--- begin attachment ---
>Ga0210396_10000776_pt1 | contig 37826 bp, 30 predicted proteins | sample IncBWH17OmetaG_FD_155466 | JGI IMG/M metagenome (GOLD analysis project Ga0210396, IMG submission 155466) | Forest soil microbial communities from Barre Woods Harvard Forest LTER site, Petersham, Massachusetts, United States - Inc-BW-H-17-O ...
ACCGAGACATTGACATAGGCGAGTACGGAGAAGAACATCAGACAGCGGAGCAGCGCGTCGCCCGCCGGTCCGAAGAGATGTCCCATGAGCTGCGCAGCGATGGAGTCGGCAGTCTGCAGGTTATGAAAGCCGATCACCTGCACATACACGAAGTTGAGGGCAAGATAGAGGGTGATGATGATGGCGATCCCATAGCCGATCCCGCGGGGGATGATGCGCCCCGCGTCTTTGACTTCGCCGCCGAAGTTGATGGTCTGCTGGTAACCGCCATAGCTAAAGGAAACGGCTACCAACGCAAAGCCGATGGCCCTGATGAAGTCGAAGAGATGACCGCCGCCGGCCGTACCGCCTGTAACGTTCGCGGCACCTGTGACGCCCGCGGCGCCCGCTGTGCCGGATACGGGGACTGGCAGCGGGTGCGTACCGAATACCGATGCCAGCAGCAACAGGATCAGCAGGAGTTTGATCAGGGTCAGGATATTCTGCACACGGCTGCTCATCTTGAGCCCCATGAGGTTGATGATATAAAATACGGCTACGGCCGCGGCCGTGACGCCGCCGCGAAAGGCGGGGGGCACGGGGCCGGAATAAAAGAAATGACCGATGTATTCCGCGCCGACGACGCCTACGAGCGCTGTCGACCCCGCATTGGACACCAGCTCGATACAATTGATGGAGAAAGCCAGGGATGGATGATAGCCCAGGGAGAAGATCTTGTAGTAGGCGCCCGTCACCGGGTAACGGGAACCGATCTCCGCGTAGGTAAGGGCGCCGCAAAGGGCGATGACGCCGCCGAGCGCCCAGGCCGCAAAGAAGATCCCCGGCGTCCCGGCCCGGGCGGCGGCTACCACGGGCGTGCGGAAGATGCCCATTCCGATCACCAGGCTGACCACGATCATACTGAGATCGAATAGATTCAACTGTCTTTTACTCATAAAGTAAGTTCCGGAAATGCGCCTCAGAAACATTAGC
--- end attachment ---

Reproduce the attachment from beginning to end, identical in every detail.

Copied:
>Ga0210396_10000776_pt1 | contig 37826 bp, 30 predicted proteins | sample IncBWH17OmetaG_FD_155466 | JGI IMG/M metagenome (GOLD analysis project Ga0210396, IMG submission 155466) | Forest soil microbial communities from Barre Woods Harvard Forest LTER site, Petersham, Massachusetts, United States - Inc-BW-H-17-O ...
ACCGAGACATTGACATAGGCGAGTACGGAGAAGAACATCAGACAGCGGAGCAGCGCGTCGCCCGCCGGTCCGAAGAGATGTCCCATGAGCTGCGCAGCGATGGAGTCGGCAGTCTGCAGGTTATGAAAGCCGATCACCTGCACATACACGAAGTTGAGGGCAAGATAGAGGGTGATGATGATGGCGATCCCATAGCCGATCCCGCGGGGGATGATGCGCCCCGCGTCTTTGACTTCGCCGCCGAAGTTGATGGTCTGCTGGTAACCGCCATAGCTAAAGGAAACGGCTACCAACGCAAAGCCGATGGCCCTGATGAAGTCGAAGAGATGACCGCCGCCGGCCGTACCGCCTGTAACGTTCGCGGCACCTGTGACGCCCGCGGCGCCCGCTGTGCCGGATACGGGGACTGGCAGCGGGTGCGTACCGAATACCGATGCCAGCAGCAACAGGATCAGCAGGAGTTTGATCAGGGTCAGGATATTCTGCACACGGCTGCTCATCTTGAGCCCCATGAGGTTGATGATATAAAATACGGCTACGGCCGCGGCCGTGACGCCGCCGCGAAAGGCGGGGGGCACGGGGCCGGAATAAAAGAAATGACCGATGTATTCCGCGCCGACGACGCCTACGAGCGCTGTCGACCCCGCATTGGACACCAGCTCGATACAATTGATGGAGAAAGCCAGGGATGGATGATAGCCCAGGGAGAAGATCTTGTAGTAGGCGCCCGTCACCGGGTAACGGGAACCGATCTCCGCGTAGGTAAGGGCGCCGCAAAGGGCGATGACGCCGCCGAGCGCCCAGGCCGCAAAGAAGATCCCCGGCGTCCCGGCCCGGGCGGCGGCTACCACGGGCGTGCGGAAGATGCCCATTCCGATCACCAGGCTGACCACGATCATACTGAGATCGAATAGATTCAACTGTCTTTTACTCATAAAGTAAGTTCCGGAAATGCGCCTCAGAAACATTAGC